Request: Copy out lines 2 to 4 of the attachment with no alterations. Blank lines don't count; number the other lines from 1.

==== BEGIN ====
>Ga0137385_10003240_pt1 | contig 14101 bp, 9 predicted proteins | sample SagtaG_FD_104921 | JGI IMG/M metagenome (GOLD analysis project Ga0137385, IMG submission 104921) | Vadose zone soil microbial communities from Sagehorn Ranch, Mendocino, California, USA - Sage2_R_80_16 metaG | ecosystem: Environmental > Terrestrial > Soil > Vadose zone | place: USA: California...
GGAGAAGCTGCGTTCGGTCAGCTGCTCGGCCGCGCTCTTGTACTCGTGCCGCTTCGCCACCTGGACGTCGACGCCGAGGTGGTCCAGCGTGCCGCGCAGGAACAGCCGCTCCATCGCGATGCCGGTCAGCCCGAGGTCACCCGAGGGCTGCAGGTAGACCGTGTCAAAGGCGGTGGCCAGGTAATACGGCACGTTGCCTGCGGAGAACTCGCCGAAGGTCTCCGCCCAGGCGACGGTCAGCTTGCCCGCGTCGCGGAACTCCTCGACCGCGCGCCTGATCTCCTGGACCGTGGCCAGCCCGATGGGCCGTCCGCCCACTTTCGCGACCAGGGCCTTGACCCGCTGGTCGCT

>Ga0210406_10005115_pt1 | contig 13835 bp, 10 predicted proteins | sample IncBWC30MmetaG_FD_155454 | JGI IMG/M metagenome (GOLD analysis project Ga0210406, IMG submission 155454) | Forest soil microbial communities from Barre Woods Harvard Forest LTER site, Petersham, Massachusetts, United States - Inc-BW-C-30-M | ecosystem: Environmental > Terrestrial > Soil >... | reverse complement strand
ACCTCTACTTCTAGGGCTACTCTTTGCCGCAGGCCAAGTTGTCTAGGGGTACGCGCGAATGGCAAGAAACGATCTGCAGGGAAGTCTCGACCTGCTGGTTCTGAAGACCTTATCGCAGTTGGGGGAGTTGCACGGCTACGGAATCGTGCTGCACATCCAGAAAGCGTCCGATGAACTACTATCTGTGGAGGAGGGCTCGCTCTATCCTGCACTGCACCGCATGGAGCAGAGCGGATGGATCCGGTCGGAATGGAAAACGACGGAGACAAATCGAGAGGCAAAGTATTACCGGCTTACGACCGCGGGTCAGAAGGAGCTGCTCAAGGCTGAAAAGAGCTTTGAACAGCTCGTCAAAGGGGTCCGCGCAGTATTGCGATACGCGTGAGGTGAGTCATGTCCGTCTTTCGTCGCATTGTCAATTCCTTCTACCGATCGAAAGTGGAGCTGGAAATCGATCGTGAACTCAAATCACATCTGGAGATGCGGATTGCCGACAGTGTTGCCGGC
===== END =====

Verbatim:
GGAGAAGCTGCGTTCGGTCAGCTGCTCGGCCGCGCTCTTGTACTCGTGCCGCTTCGCCACCTGGACGTCGACGCCGAGGTGGTCCAGCGTGCCGCGCAGGAACAGCCGCTCCATCGCGATGCCGGTCAGCCCGAGGTCACCCGAGGGCTGCAGGTAGACCGTGTCAAAGGCGGTGGCCAGGTAATACGGCACGTTGCCTGCGGAGAACTCGCCGAAGGTCTCCGCCCAGGCGACGGTCAGCTTGCCCGCGTCGCGGAACTCCTCGACCGCGCGCCTGATCTCCTGGACCGTGGCCAGCCCGATGGGCCGTCCGCCCACTTTCGCGACCAGGGCCTTGACCCGCTGGTCGCT

>Ga0210406_10005115_pt1 | contig 13835 bp, 10 predicted proteins | sample IncBWC30MmetaG_FD_155454 | JGI IMG/M metagenome (GOLD analysis project Ga0210406, IMG submission 155454) | Forest soil microbial communities from Barre Woods Harvard Forest LTER site, Petersham, Massachusetts, United States - Inc-BW-C-30-M | ecosystem: Environmental > Terrestrial > Soil >... | reverse complement strand
ACCTCTACTTCTAGGGCTACTCTTTGCCGCAGGCCAAGTTGTCTAGGGGTACGCGCGAATGGCAAGAAACGATCTGCAGGGAAGTCTCGACCTGCTGGTTCTGAAGACCTTATCGCAGTTGGGGGAGTTGCACGGCTACGGAATCGTGCTGCACATCCAGAAAGCGTCCGATGAACTACTATCTGTGGAGGAGGGCTCGCTCTATCCTGCACTGCACCGCATGGAGCAGAGCGGATGGATCCGGTCGGAATGGAAAACGACGGAGACAAATCGAGAGGCAAAGTATTACCGGCTTACGACCGCGGGTCAGAAGGAGCTGCTCAAGGCTGAAAAGAGCTTTGAACAGCTCGTCAAAGGGGTCCGCGCAGTATTGCGATACGCGTGAGGTGAGTCATGTCCGTCTTTCGTCGCATTGTCAATTCCTTCTACCGATCGAAAGTGGAGCTGGAAATCGATCGTGAACTCAAATCACATCTGGAGATGCGGATTGCCGACAGTGTTGCCGGC